Free T3 (Triiodothyronine): the main metabolically active thyroid hormone.
Produced by: Thyroid Gland
Purpose: Increases cardiac output, heart rate, ventilation rate, basal metabolic rate, potentiates the effects of catecholamines (for example: neurotransmitters, epinephrine, dopamine), potentiates brain development, thickens the endometrium in females, increases the catabolism of proteins and carbohydrates.
Lab Reference Range: 2.3 – 4.2 pg/mL
When to order:
- To initially screen for hyper or hypothyroidism
- To monitor thyroid medication usage.
Half-life: 6 hours.
When each local area of your body determines that it needs more energy, it goes to your body’s reservoir of T4 and converts it to Free T3, the active thyroid hormone. T3 attaches to receptors inside of your cells to increase metabolism.
If your Free T3 lab test results come back at 2.3 pg/mL, you are technically in the normal range. But isn’t that analogous to achieving a D- on an exam and considering it a passing grade? Some individuals will have symptoms of hypothyroidism (low) when their Free T3 levels are in the low normal range. Consult your health care practitioner.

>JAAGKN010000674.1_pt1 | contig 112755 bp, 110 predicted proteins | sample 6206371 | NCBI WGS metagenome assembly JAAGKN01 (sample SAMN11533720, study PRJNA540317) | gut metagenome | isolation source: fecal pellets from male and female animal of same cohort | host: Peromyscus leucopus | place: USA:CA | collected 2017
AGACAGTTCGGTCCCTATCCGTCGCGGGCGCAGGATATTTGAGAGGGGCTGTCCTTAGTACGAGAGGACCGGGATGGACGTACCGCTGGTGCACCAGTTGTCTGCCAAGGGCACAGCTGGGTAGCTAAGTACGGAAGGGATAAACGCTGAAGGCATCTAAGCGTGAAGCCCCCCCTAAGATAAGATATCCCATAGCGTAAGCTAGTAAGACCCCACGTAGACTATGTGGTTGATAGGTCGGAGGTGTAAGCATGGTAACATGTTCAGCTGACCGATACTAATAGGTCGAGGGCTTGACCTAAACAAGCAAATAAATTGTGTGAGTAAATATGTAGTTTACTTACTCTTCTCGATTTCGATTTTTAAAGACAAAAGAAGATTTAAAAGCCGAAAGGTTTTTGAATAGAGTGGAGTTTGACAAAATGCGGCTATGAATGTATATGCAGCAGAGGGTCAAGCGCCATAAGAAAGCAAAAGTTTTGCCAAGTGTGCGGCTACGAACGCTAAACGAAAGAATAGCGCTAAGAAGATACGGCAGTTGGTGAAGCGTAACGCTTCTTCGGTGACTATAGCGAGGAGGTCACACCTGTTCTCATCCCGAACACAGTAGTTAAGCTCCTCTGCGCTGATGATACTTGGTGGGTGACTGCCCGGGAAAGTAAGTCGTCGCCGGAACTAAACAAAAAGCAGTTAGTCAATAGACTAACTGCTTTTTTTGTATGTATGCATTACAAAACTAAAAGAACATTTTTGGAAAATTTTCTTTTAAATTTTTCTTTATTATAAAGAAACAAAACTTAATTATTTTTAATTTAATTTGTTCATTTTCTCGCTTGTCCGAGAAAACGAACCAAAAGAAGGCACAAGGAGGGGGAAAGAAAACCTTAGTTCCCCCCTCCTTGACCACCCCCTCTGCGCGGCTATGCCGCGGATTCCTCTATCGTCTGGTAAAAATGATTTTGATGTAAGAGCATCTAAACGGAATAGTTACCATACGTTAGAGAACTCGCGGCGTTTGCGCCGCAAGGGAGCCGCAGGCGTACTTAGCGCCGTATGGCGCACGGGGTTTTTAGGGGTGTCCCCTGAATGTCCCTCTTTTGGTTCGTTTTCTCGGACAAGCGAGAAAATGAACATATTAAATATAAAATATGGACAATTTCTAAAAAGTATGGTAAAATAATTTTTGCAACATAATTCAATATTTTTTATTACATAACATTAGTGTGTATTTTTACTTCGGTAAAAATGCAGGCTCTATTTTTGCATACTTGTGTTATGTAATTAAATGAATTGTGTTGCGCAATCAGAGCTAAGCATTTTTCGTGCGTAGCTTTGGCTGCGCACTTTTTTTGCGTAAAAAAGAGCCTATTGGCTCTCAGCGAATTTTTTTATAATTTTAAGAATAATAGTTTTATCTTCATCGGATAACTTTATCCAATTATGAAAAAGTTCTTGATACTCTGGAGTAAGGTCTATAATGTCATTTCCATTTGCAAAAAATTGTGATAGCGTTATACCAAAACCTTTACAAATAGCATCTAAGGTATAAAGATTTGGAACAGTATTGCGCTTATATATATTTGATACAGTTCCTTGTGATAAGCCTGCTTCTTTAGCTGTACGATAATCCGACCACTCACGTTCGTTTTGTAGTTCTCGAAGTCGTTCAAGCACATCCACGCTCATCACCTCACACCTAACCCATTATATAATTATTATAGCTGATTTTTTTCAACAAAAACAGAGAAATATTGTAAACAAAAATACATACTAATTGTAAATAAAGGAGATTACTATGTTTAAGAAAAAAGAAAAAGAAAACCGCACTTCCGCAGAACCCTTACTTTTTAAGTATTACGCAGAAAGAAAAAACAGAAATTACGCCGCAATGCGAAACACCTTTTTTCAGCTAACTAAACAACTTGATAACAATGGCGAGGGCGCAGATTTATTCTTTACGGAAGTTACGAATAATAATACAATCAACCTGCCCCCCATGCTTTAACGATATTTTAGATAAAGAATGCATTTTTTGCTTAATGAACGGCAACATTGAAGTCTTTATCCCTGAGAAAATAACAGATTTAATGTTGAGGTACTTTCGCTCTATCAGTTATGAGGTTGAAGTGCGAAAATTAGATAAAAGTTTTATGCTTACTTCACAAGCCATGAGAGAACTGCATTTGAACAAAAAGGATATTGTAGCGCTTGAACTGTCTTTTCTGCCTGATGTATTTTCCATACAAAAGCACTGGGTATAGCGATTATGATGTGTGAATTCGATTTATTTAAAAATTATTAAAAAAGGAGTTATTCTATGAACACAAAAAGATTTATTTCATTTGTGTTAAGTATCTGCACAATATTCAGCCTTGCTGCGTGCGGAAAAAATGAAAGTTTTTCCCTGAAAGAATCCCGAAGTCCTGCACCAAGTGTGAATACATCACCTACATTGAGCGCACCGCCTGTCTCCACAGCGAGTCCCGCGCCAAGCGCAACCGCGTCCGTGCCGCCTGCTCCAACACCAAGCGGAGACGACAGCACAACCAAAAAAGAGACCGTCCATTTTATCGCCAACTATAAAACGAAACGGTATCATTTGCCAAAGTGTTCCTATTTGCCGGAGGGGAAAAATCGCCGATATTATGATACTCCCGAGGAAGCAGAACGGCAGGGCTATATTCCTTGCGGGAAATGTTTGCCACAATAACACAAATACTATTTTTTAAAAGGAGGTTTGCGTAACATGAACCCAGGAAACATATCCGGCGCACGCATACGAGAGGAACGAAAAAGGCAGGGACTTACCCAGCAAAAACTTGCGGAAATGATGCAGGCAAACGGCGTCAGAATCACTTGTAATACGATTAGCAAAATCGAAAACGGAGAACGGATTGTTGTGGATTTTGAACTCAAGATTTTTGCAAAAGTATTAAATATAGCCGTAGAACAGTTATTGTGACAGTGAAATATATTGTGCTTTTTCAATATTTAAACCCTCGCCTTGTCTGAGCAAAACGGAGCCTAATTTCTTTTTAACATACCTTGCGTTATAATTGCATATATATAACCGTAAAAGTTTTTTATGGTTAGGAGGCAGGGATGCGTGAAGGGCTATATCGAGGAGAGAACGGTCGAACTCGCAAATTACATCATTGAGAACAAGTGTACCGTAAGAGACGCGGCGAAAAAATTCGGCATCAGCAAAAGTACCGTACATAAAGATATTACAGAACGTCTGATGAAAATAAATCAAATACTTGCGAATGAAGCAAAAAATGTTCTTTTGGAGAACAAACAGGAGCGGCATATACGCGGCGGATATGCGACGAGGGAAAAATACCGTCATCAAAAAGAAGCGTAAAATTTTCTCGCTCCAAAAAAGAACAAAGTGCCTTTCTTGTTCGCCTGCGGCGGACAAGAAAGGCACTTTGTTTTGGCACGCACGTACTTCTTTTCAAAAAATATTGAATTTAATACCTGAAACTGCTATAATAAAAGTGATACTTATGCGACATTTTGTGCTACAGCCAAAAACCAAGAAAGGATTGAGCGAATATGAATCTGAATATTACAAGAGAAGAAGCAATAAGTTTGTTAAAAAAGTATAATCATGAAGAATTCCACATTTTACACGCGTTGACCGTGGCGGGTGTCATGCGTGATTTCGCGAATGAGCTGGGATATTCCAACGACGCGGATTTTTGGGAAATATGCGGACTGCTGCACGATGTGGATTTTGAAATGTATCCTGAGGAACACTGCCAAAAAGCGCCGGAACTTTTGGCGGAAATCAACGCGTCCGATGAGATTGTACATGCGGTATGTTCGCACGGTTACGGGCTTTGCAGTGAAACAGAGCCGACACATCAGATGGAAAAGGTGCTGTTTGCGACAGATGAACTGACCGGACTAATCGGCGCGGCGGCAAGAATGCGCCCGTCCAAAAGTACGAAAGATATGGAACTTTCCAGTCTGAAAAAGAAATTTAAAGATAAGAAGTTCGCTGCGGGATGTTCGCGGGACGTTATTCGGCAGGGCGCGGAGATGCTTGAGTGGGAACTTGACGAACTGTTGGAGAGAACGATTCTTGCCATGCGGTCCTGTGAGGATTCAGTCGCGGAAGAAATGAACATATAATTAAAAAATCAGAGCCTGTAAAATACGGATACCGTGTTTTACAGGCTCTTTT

Lab test results for Free T3 will usually come back elevated if you take your T3 thyroid medication the morning before your lab test.
Free T3 is elevated in Grave’s Disease and initially with Hashimoto’s Thyroiditis.
Thyroxine-binding globulin (TBG) is a protein made in the liver that binds and carries T4 and T3 in the bloodstream.
The thyroid gland produces T4 and T3 in a ratio of 14:1 to 20:1 (so, a lot more T4).
T4 is the reservoir for T3 production.
The prescriptions Cytomel and Liothyronine are pure T3.
Free T4 is converted to T3 in five main places: Liver, Gut, Muscle, Brain, Thyroid gland.